I do disagree slightly with them, in that if you write Neutral Good on your sheet, you should attempt to play your character in a Good fashion. That being said, if you don't, that doesn't mean you're playing your character wrong. That just means that you wrote the wrong alignment on your sheet, or that your character has changed from Neutral Good to something else.
    Here's the thing--I don't have a problem with DMs warning a player if they are in danger of changing alignment, and with actually enforcing alignment change if a PC repeatedly acts in manner contrary to their alignment; in fact, I think DMs probably need to do so more often, especially in the classic case of supposedly LG characters who are actually just a bunch of murder hobos.* The problem in this case is that the PC hasn't acted in a manner contrary to his alignment by any remotely reasonable standard.

    *Of course, in most editions of DnD, if you're not playing a Paladin, alignment is just a notation on a character sheet that doesn't have any actual effect on the game 99.99% of the time.
    Last edited by dps; 2017-10-15 at 11:51 AM.

  15. - Top - End - #15
    Bugbear in the Playground
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    Default Re: Allignments, thought and choices?

    Even in the case of paladins, putting players into situations where they had to pick the lesser of two evils and/or had to have mythic levels of insight were popular falltraps. There's a reason that later editions moved far away from the concept.

    OP sounds new, I assume his DM is too, and both "alignment is prescriptive" and "Good is the straight and narrow and requires a very specific path to maintain your alignment" are classic newbie mistakes. (As is something I'm going to assume here, that everybody made their characters on their own and the DM throws these strangers together for their first adventure. More on that in a moment.) They're common mistakes. And hopefully we can get the DM here so we can explain how yes, we all made these mistakes before too - and here's how we came to realize that they were in fact mistakes.

    There's little you can do about this now that the adventure has started, but as a rule I like to get all the players together to discuss setting, theme, and to let everybody discuss what character types they want to play before the first mark is made on a character sheet. So long as the character stays at least broadly near what the player initially pitched and is willing to be a team player, I feel that I should err on the side of letting them decide how their character should work out. Alignment change should only happen when both the DM and player agree that the character's outlook should change as part of their narrative arc. The exceptions that would inspire me as DM to automatically inflict alignment change also tend to be such grossly antisocial things that would get the player kicked out. Which makes a couple of letters on a character sheet rather irrelevant.

  16. - Top - End - #16
    Ettin in the Playground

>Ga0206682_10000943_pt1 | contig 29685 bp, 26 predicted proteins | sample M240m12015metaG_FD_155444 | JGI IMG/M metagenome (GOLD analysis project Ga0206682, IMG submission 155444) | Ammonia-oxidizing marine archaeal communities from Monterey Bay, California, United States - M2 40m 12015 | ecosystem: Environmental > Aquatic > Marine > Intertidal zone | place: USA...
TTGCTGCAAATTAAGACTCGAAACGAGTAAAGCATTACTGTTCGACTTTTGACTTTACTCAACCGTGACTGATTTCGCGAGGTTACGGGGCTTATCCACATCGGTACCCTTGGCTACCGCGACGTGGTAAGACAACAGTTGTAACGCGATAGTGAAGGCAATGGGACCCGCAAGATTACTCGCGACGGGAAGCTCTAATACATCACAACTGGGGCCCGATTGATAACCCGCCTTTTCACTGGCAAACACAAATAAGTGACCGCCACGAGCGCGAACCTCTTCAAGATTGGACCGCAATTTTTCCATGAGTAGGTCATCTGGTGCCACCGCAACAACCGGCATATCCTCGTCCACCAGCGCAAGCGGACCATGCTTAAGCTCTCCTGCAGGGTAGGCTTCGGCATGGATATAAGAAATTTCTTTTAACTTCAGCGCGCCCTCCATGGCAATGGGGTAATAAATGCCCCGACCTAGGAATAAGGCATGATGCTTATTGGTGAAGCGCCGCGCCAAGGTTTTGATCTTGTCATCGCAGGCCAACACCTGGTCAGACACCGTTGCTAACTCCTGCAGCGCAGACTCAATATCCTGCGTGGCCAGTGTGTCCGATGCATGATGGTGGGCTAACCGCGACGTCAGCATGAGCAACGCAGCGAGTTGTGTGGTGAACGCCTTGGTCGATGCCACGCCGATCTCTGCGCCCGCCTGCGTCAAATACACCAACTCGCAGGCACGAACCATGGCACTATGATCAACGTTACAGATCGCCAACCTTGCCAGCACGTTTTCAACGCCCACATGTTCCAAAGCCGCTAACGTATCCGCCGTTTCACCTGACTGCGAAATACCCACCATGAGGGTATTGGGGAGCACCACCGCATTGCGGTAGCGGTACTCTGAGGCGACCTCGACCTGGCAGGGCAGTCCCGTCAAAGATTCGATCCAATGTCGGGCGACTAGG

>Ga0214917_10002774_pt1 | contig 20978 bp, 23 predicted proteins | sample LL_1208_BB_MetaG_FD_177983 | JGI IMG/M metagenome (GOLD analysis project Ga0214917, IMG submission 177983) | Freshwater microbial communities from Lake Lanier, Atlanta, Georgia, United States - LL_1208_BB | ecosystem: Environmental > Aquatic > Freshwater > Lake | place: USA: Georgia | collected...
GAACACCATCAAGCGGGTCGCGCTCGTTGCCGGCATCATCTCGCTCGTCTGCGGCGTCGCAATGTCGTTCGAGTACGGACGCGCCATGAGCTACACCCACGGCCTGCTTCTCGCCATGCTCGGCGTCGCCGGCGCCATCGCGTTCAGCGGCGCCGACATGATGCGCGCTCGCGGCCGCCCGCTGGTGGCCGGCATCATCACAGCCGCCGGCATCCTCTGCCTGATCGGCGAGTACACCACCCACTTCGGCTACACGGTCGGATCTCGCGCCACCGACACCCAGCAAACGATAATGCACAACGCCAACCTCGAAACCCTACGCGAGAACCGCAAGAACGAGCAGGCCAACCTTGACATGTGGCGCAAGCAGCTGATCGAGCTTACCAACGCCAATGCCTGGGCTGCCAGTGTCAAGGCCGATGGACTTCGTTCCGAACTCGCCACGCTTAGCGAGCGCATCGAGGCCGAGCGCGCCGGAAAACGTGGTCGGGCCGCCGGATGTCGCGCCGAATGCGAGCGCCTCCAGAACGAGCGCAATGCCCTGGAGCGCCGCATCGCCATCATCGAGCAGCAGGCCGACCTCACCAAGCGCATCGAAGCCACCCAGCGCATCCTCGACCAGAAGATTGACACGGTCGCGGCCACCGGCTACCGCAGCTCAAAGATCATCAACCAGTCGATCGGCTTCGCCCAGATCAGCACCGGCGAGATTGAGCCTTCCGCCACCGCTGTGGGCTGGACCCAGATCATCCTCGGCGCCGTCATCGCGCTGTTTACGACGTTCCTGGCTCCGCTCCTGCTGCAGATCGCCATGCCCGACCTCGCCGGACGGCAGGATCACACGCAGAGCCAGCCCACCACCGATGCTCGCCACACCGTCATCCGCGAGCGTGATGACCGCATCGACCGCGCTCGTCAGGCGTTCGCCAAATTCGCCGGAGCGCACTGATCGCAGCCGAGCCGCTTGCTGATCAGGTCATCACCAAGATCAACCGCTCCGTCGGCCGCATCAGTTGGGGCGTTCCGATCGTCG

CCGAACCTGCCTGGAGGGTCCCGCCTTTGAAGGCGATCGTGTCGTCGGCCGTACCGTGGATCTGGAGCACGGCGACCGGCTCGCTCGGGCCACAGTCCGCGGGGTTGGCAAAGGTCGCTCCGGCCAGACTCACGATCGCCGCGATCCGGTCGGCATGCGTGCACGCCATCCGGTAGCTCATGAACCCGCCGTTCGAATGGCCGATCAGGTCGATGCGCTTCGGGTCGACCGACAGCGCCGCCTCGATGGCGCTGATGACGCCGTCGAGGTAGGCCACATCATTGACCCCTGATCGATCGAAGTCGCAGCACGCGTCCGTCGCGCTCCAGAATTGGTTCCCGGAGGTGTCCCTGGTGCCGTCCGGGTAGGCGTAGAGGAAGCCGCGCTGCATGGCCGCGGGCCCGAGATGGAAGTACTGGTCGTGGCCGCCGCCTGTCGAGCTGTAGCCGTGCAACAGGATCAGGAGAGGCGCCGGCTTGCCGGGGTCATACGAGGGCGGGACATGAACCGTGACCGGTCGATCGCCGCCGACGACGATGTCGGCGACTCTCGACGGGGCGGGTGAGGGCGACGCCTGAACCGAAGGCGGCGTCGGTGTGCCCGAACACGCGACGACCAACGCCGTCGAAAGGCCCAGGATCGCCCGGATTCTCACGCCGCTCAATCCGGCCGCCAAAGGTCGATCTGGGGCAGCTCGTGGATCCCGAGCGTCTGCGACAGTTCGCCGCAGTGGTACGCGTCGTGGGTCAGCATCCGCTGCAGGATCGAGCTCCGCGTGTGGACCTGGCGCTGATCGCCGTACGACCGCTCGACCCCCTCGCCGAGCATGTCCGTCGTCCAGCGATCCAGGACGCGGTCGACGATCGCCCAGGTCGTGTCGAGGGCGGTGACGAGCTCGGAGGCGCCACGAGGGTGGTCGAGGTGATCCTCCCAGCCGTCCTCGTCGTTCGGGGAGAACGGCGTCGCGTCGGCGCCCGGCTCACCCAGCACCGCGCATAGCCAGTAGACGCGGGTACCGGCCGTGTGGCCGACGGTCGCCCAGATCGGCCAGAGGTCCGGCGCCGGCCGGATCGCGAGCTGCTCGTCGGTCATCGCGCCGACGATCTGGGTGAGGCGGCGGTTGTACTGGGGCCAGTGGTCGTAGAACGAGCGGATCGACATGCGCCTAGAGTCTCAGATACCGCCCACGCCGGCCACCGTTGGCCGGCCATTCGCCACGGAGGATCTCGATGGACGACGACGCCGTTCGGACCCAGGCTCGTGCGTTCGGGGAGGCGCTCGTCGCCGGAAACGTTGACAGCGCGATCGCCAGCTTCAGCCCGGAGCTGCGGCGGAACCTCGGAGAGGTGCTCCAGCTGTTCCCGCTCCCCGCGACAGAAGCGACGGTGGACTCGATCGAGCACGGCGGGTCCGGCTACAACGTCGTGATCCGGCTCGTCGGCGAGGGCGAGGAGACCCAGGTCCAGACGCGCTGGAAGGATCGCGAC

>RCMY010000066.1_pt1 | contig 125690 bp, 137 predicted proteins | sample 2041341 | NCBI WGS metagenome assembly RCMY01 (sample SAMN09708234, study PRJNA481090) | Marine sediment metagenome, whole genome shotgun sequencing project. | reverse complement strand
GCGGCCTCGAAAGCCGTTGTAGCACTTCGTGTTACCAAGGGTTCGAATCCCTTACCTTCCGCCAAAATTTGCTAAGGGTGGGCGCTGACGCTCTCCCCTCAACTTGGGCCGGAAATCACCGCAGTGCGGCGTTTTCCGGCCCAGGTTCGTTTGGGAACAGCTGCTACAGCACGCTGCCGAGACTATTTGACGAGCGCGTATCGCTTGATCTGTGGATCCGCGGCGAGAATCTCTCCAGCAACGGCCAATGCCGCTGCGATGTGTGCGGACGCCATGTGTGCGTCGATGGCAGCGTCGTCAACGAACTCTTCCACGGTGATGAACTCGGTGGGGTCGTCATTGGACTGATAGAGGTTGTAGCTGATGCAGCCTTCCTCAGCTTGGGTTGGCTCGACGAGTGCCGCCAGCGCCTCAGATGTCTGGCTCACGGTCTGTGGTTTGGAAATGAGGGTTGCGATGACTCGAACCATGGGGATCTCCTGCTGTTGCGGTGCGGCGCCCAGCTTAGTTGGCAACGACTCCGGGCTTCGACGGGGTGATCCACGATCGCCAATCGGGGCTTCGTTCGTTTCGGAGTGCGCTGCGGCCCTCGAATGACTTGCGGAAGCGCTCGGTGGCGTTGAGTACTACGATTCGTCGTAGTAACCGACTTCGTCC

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    Default Re: Allignments, thought and choices?

    Quote Originally Posted by Koo Rehtorb View Post
    Play your character however you want to and write whatever meaningless thing he wants you to in your alignment box.
    Quote Originally Posted by Keltest View Post
    Alignment is descriptive, not prescriptive. What you have written on your character sheet should be an honest assessment of how you believe your character to be behaving, not a statement that you intend your character to behave according to specific patterns no matter what.

    Your DM is also out of line. One of the few things a DM cannot under any circumstances do is tell a player how to play their character. The DM has an entire world they get to play with, they don't need to be messing with your one person as well. At most, they can tell you that they don't think your behavior matches your stated alignment.
    Yeah, this kind of thing is why I stopped writing anything in the "alignment" box on the character sheet. I told all DMs who asked that I was going to create and roleplay a personality, and that I would happily ignore whatever assignment they felt the need to describe that personality as. But if they had any useful critique about my role-playing, I'd actually be interested.

    But, then, my experiences included multiple (yes, multiple!) DMs with tables of scenarios and alignments, and if, in that scenario, you didn't respond the way that their table said your assignment should respond, you weren't role-playing. And one DM who was more "advanced", as his complex matrix included race and gender.

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    Colossus in the Playground
     
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    Default Re: Allignments, thought and choices?

    Quote Originally Posted by Quertus View Post
    Yeah, this kind of thing is why I stopped writing anything in the "alignment" box on the character sheet. I told all DMs who asked that I was going to create and roleplay a personality, and that I would happily ignore whatever assignment they felt the need to describe that personality as. But if they had any useful critique about my role-playing, I'd actually be interested.